Chelsea: Lack Of Killer Instinct Isn't Just The Strikers' Fault
Chelsea travelled to Istanbul on Wednesday and took away a 1-1 draw. This may not be the most glamorous result on paper but considering the historic difficulty of picking up wins in Istanbul (a.k.a Hell, as in Welcome To...), the now public striker crisis and the comparative results of other English sides, this was a perfectly good result. Chelsea have that all important away goal to take back to the Bridge, with most teams preferring a home tie second, despite the belief that this is an advantageous way of doing things being anything but scientific.
Chelsea played very well in the first half. Galatasary couldn't carve much out in an attacking sense, bar the disallowed Burak Yılmaz goal, after John Terry single handedly dismantled the use of multi-balls. Galatasary’s 4-4-2 conceded huge amounts of space, especially in behind their high line, with the livewire Uruguayan goalkeeper Fernando Muslera doing his best, yet inadequate, Manuel Neuer 'sweeper keeper' impression. He almost conceded the first by kicking the ball straight to Willian, before heroically heading the Brazilian's chipped effort wide of the target.
Don’t expect Mancini to line his side up the same way going into the second leg. For all his faults as a manager he did have the sense to change things quickly after seeing how much space his side were affording Chelsea, and things closed up quite quickly after that. Mourinho won’t change much going into the second leg, and shouldn’t, but Chelsea will need to find a cutting edge, or some of that old Champions League luck, if they are to progress.
Chelsea did take advantage though, with Cesar "Dave" Azpilicueta breaking into the space in behind and finding Torres for a simple tap in, which he took well. It was a delicious irony that a striker popped up with a goal immediately after Jose's 'secret' comments were taped by Canal+, but his wastefulness later in the game only helped to prove the Special One’s point.
Mourinho did finally verbalise what a lot have fans have known for a while now, Chelsea lack a killer instinct and this isn't necessarily, although it's not popular to say, solely the strikers’ fault. In his words: "We create but we arrive in the last third of the pitch and the last decision, the last choice, the correct pass, the right movement is something that is not right at the moment. We are not a team who kills opponents."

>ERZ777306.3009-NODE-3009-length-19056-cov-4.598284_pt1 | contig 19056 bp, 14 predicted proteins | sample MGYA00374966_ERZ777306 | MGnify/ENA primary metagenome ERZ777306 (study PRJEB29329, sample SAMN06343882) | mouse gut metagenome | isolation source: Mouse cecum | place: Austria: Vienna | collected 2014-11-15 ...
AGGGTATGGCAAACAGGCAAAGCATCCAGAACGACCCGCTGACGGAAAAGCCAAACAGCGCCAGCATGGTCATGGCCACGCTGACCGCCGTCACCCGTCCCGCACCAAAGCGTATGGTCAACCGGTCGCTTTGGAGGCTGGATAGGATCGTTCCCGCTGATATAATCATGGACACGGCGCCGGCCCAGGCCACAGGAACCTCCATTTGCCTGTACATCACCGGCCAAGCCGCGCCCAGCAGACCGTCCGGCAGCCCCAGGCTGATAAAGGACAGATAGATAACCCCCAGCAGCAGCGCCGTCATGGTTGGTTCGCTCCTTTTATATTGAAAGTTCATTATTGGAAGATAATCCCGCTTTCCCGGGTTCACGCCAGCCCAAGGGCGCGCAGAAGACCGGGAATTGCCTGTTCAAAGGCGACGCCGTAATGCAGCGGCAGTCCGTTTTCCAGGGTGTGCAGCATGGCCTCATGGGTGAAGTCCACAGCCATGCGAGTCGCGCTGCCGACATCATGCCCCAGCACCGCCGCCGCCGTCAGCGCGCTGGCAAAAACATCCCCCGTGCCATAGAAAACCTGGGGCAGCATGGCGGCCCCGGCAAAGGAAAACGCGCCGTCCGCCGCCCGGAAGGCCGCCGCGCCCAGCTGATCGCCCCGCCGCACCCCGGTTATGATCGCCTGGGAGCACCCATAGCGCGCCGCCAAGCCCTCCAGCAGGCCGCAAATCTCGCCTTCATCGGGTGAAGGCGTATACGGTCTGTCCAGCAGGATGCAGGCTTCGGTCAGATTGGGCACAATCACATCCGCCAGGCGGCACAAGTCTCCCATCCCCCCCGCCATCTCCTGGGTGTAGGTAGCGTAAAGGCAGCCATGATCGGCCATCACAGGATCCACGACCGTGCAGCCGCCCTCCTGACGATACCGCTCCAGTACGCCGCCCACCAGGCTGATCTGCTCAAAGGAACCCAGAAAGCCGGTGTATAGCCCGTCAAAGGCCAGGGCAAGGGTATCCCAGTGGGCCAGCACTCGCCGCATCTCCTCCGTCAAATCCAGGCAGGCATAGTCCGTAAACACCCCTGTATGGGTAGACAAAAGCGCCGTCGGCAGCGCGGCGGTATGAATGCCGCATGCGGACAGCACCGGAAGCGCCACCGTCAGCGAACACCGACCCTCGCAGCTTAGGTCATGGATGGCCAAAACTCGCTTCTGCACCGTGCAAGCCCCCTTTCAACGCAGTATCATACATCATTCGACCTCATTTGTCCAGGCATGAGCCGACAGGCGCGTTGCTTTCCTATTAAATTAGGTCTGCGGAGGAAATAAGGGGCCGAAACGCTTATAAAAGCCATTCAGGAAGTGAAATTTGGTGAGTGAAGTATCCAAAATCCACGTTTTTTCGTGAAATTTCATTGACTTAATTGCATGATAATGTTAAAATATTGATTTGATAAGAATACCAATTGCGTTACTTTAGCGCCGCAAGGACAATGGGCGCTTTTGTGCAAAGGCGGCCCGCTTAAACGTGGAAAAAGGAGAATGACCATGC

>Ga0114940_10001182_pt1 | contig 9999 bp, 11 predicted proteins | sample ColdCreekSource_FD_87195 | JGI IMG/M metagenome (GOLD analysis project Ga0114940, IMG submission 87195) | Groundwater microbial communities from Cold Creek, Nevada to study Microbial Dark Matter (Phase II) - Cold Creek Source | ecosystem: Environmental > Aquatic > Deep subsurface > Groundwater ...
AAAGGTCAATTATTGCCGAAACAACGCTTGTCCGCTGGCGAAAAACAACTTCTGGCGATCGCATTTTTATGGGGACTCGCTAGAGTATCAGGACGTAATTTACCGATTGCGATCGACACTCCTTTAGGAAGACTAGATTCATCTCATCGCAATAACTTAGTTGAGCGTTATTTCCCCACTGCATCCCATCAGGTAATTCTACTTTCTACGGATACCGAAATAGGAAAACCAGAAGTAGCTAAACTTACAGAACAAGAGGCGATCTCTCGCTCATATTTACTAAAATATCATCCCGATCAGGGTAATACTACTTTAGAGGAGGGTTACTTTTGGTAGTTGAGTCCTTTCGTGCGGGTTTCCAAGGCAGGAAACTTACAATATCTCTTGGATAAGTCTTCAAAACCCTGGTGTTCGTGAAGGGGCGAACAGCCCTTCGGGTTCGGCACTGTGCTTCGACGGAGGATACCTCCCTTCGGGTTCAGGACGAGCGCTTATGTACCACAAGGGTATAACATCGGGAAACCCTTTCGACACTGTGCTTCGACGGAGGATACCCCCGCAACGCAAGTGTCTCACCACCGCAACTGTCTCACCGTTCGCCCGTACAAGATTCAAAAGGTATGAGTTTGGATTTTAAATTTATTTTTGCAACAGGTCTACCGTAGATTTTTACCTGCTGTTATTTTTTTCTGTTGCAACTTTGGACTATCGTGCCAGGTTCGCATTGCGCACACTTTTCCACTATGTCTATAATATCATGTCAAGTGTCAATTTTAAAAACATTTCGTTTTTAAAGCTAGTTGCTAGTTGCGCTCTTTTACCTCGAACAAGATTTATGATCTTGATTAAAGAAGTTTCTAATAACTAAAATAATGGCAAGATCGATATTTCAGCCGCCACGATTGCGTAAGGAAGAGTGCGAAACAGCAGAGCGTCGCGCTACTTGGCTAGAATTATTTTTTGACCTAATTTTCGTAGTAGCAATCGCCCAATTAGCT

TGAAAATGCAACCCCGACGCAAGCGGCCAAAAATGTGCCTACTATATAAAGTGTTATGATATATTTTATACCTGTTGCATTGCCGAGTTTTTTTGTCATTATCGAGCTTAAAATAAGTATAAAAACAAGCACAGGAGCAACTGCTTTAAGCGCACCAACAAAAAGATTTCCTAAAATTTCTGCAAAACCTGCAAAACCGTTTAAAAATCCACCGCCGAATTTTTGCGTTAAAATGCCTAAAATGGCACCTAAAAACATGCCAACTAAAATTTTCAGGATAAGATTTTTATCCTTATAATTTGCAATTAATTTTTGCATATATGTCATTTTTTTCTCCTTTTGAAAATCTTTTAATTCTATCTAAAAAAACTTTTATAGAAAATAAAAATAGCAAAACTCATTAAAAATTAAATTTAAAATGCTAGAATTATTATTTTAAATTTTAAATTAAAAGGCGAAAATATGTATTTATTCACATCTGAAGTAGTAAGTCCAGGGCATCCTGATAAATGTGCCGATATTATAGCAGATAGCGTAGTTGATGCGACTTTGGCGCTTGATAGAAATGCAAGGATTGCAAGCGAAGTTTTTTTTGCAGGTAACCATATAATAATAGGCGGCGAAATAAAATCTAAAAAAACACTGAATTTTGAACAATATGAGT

While on the subject of strikers, Samuel Eto'o’s response to Mourinho's comments to Sky Sports News features one of my favourite pieces of copy editing of 2014: "I am Samuel Eto'o, what can I say? If at 36 and 37 I can score three goals at Manchester City (Eto'o scored a hat-trick in the 3-1 win over Manchester United) it means that I still have some juice and I can even score until I am 50."
More importantly though, despite claiming, "I don't have an issue with anyone," Eto'o's comments do point towards a rift between the pair, with former Cameroon coach Claude Le Roy claiming "he's very annoyed," as per ESPN.
This isn't a massive issue, as Eto'o's Chelsea career was probably limited to one season from the start. It will become a massive issue in the run in as Chelsea's big fixtures start mounting up and squad depth comes in to play. Let's just hope they can put their differences aside until the end of the season when they can part ways once again.
Return of the Drog
The return of Chelsea's greatest modern era striker was muted though. Didier Drogba is held in such high regard by fans I feel even a goal from the Ivorian wouldn't dampen the good feeling, unless it were to knock Chelsea out of course... It was all mutual respect and hugs on the night though, as could be expected, and the game ended in a draw, which just seemed to fit the narrative oh so snugly. I for one look forward to his return to the Bridge and the reception he will receive. If Chelsea are going to progress they shouldn’t forget what a threat Drogba can be. Lets hope the second leg isn’t quite so genteel once the whistle blows.